[XML-SIG] serializing with xslt with SAX

Mike Brown mike at skew.org
Sat Feb 14 21:07:43 EST 2004

Paul Tremblay wrote:
> I need to chain several stylesheets together in order to transforma
> document. I was told that I should use SAX to perform this
> serialization. However, the only documenation I came across was doint so
> with java.
> I have used Python SAX in the past, but only to process XML documents. I
> dont' know how to use it in conjunction with an xslt processor. I have
> the Oreilly book *Python & XML,* but this didn't help me.

Stylesheet chaining is feeding the output of one transformation as the input
to the next. The simplest way to do that is of course to just do
transformations normally, serializing the result as XML at the end of each
transformation, and then letting this be reparsed by the next transformation

To make this more efficient, it is preferable to feed the result documents to
the next transform in the manner that would be most efficient for the XSLT
processor.  You need to research the APIs that are supported by your XSLT
processor and determine what's the most efficient way of supplying a source
document and see whether it's an option to directly output result documents in
that manner, or to convert them to that format without doing a full
serialization and reparse.

In the Java world, the advice is to use SAX because it is fast and it is
natively supported by all the processors that support JAXP -- the processor
can be given a source document via SAX event calls and can generate SAX event
calls for the result.

In the Python world, SAX is not necessarily the most efficient. For example,
4Suite uses Expat to do parsing of serialized XML, and it builds Domlette
documents from Expat's native callbacks (which are somewhat SAX-like, but
different). It's more efficient to supply a Domlette to the processor than it
is to supply an unparsed document or even Expat callbacks. The processor does
support SAX, and Domlette (as Result Tree Fragment) output, though, so we
could perhaps write a SAX-to-Expat layer for use in conjunction with the SAX
XSLT output writer, or we could write an Expat XSLT output writer, but we're
better off just using our Result Tree Fragment writer, which generates
Domlette nodes that can be fed directly to the next transformation instance.

We don't yet have a good chaining API or recipe for 4Suite in general, and in
researching our capabilities in order to answer this question, Jeremy & I
found some bugs that have since been fixed in CVS. The code sample below is an
example that should work with a current CVS snapshot, and is pretty fast,
although Jeremy points out that Processor re-use is not thoroughly tested and
the overhead of creating a new Processor instance is minimal in comparison to
going through all the things that happen when the Processor.reset() is called.


# Just some experimentation...
# Don't take this as being the one and only way to do chaining in 4Suite
# (outside of the repository).
# The point is just to demonstrate using different output writers, and to
# give us some food for thought on making a less cumbersome chaining API.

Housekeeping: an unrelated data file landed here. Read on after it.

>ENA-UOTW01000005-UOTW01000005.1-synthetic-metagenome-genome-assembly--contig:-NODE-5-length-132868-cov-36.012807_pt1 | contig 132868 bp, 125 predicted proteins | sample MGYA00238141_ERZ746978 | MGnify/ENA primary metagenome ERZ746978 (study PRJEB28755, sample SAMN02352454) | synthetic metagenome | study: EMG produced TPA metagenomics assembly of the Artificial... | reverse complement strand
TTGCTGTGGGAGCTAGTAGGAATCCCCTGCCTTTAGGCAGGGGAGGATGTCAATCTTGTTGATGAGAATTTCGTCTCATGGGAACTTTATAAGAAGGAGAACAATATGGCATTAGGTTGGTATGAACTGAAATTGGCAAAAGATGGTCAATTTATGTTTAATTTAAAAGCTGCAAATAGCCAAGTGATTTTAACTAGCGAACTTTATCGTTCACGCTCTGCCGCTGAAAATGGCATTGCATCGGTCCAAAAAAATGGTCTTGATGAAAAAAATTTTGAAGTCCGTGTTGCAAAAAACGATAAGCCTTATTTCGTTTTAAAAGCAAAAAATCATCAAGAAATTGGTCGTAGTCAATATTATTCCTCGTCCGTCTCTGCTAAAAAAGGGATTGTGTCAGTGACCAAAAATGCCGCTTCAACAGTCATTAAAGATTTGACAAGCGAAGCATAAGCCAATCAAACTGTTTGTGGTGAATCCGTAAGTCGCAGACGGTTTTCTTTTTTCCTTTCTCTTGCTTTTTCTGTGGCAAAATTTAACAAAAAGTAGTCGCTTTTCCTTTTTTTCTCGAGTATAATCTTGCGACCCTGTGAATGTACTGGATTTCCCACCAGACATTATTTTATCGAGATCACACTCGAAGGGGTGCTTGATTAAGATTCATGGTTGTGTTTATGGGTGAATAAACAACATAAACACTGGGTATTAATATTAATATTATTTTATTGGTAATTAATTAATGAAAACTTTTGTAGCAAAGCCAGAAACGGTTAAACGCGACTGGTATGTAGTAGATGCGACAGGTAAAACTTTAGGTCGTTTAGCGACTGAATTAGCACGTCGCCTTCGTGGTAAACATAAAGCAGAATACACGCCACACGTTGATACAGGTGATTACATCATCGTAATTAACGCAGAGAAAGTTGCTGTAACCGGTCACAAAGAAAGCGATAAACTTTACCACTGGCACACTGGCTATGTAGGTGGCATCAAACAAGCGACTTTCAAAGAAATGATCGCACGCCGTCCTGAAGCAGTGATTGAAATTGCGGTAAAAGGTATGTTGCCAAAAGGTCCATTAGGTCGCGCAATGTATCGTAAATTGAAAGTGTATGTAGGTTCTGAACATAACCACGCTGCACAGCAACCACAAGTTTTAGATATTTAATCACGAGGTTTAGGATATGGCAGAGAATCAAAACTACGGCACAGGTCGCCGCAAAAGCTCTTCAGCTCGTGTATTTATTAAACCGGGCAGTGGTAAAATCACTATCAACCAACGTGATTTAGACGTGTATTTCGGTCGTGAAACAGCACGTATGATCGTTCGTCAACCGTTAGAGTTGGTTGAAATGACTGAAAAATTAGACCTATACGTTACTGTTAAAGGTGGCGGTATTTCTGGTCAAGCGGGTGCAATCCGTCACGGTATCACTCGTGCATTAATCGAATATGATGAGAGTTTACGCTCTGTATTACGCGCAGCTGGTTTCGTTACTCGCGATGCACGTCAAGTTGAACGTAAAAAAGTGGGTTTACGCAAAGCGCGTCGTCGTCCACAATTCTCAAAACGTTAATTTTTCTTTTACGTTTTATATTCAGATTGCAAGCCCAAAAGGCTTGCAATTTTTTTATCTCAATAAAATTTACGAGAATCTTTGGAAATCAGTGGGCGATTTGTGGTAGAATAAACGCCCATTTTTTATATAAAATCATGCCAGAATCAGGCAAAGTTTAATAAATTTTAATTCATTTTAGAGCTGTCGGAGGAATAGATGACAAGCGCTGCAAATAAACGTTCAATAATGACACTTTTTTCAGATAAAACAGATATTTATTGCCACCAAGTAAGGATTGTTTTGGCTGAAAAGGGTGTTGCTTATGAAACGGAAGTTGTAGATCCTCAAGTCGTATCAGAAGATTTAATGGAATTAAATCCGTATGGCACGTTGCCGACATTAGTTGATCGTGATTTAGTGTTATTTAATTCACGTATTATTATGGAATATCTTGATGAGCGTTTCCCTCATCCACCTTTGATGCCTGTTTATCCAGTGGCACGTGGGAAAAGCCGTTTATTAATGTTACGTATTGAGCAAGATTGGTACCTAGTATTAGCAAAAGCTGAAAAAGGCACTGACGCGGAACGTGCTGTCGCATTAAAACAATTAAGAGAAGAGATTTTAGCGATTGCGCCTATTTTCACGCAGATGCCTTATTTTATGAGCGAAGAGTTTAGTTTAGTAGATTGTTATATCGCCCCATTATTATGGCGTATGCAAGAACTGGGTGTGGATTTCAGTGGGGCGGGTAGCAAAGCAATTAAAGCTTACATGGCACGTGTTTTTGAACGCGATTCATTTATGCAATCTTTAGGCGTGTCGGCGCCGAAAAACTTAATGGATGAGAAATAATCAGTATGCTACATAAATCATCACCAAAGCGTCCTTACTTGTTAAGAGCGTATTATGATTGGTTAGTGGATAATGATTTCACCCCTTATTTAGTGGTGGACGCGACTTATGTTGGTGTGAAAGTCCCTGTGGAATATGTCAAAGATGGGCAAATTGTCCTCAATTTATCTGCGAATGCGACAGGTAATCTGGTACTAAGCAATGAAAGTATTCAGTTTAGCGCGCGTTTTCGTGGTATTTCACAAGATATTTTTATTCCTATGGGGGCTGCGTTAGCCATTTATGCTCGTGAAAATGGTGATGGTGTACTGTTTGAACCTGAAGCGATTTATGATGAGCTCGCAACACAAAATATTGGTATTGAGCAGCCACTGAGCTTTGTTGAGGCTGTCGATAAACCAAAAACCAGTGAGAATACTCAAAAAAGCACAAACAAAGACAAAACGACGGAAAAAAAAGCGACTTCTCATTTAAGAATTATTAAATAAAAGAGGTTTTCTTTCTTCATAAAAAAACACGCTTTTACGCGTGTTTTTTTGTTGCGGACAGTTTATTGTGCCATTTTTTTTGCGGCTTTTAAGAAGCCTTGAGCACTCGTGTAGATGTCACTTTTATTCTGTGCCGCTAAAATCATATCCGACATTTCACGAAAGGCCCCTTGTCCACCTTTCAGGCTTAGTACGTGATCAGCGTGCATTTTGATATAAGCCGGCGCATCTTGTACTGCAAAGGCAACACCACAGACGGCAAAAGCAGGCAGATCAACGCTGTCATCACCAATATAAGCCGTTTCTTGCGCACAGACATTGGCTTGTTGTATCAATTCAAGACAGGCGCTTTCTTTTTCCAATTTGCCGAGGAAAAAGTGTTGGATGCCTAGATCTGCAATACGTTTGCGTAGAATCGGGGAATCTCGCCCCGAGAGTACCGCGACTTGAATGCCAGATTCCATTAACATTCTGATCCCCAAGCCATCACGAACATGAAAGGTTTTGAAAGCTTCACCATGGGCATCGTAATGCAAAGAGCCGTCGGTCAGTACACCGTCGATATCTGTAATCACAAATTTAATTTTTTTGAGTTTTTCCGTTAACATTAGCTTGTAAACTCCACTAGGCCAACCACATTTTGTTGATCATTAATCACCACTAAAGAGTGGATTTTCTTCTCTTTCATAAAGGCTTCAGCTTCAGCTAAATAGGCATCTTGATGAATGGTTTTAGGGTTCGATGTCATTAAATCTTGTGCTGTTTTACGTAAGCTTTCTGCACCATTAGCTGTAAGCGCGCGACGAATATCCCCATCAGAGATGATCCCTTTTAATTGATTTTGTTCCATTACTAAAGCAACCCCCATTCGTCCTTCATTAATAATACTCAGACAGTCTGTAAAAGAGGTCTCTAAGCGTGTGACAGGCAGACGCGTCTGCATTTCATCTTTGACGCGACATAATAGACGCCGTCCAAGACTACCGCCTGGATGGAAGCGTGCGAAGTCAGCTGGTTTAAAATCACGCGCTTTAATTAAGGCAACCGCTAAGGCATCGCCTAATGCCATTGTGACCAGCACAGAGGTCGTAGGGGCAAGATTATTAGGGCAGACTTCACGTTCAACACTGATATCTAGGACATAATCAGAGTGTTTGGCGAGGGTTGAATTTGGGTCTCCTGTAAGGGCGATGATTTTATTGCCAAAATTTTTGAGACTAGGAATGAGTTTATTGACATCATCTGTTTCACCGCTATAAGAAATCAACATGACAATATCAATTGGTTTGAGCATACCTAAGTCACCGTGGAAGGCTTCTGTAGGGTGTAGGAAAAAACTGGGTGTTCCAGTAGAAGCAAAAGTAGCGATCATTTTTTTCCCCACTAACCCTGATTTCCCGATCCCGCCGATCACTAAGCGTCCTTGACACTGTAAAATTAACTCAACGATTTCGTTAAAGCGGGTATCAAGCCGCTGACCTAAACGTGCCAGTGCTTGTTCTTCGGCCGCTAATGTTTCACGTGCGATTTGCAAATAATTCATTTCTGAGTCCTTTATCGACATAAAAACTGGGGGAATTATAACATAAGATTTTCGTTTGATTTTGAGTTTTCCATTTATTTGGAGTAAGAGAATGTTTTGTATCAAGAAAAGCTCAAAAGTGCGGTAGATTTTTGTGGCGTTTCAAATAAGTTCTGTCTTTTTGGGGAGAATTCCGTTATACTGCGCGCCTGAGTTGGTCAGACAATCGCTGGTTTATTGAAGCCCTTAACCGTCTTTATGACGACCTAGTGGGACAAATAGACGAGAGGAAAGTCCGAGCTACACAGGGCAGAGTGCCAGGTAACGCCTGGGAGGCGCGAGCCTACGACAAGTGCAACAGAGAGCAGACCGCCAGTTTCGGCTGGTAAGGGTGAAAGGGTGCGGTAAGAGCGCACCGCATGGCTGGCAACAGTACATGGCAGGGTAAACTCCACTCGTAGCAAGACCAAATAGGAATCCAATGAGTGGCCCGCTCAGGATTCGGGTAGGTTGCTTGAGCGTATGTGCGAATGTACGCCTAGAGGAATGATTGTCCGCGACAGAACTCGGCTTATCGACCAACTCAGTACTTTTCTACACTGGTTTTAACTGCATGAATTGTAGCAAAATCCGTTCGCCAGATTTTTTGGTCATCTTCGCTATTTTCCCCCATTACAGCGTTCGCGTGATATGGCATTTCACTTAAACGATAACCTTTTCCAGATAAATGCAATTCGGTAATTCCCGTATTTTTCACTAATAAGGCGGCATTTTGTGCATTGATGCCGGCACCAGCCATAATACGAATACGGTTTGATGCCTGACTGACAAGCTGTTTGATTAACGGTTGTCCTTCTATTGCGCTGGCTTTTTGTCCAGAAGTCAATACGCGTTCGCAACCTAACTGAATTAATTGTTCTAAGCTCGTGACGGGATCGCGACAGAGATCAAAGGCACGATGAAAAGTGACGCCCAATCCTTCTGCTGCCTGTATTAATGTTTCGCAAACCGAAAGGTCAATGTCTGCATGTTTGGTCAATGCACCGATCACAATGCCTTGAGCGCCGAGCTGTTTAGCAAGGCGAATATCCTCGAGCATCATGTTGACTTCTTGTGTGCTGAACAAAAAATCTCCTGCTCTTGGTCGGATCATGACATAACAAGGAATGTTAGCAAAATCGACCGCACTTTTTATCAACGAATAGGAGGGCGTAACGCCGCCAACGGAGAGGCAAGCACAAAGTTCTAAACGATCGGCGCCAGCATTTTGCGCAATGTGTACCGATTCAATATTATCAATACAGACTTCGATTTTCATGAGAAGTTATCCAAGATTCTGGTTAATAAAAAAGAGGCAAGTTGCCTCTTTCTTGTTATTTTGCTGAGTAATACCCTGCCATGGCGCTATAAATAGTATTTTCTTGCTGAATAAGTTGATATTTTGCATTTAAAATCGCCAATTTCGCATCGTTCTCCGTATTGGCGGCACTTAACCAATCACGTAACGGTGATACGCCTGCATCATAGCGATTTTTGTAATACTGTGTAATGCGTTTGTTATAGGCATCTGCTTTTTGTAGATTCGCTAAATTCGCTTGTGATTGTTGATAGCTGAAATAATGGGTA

src_xml = """<?xml version="1.0" encoding="utf-8"?>
<quote>This cursed hand,
for thicker than itself with brother's blood --
Is there not rain enough in the sweet heavens
to wash it white as snow?

# A 6-letter rotation of the lowercase characters
xslt1 = """<?xml version="1.0" encoding="utf-8"?>
<xsl:stylesheet xmlns:xsl="http://www.w3.org/1999/XSL/Transform" version="1.0">
  <xsl:output method="xml" indent="no"/>
  <xsl:template match="quote">
      <xsl:value-of select="translate(.,'abcdefghijklmnopqrstuvwxyz',

# A 2-letter rotation + uppercasing of the lowercase characters
xslt2 = """<?xml version="1.0" encoding="utf-8"?>
<xsl:stylesheet xmlns:xsl="http://www.w3.org/1999/XSL/Transform" version="1.0">
  <xsl:output method="xml" indent="no"/>
  <xsl:template match="quote">
      <xsl:value-of select="translate(.,'abcdefghijklmnopqrstuvwxyz',

from Ft.Xml import InputSource, Domlette
from Ft.Xml.Xslt import Processor, RtfWriter

class Test:
    # we're going to try to reuse the processor
    p = Processor.Processor()

    def run(self, src_isrc, chain):
        i = 0
        if not chain:
          return ''
        for (sty, uri) in chain:
            sty_isrc = InputSource.DefaultFactory.fromString(sty, uri)
            # not on last stylesheet in chain?
            if i < len(chain) - 1:
                # use an RtfWriter
                w = RtfWriter.RtfWriter(None, 'urn:temp.xml')
                # not on first stylesheet in chain?
                if i:
                    # use last RtfWriter's buffer as source doc
                    self.p.execute(result, src_isrc, writer=w)
                    # use original source doc
                    self.p.run(src_isrc, writer=w)
                # save result to use as source doc next time
                result = w.getResult()
            # last stylesheet in chain
                if w:
                    result = self.p.execute(result, src_isrc)
                    result = self.p.run(src_isrc)
            i += 1
        return result

xml_isrc = InputSource.DefaultFactory.fromString(src_xml, 'urn:hamlet.xml')

# four 6-letter rotations + a 2-letter rotation and uppercasing
# should result in a full rotation and uppercasing...
# expected output is an uppercase version of the Hamlet quotation
chain = [(xslt1, 'urn:lc-rot6.xsl'),
         (xslt1, 'urn:lc-rot6.xsl'),
         (xslt1, 'urn:lc-rot6.xsl'),
         (xslt1, 'urn:lc-rot6.xsl'),
         (xslt2, 'urn:lc-rot2-uc.xsl'),

t = Test()
print t.run(xml_isrc, chain)

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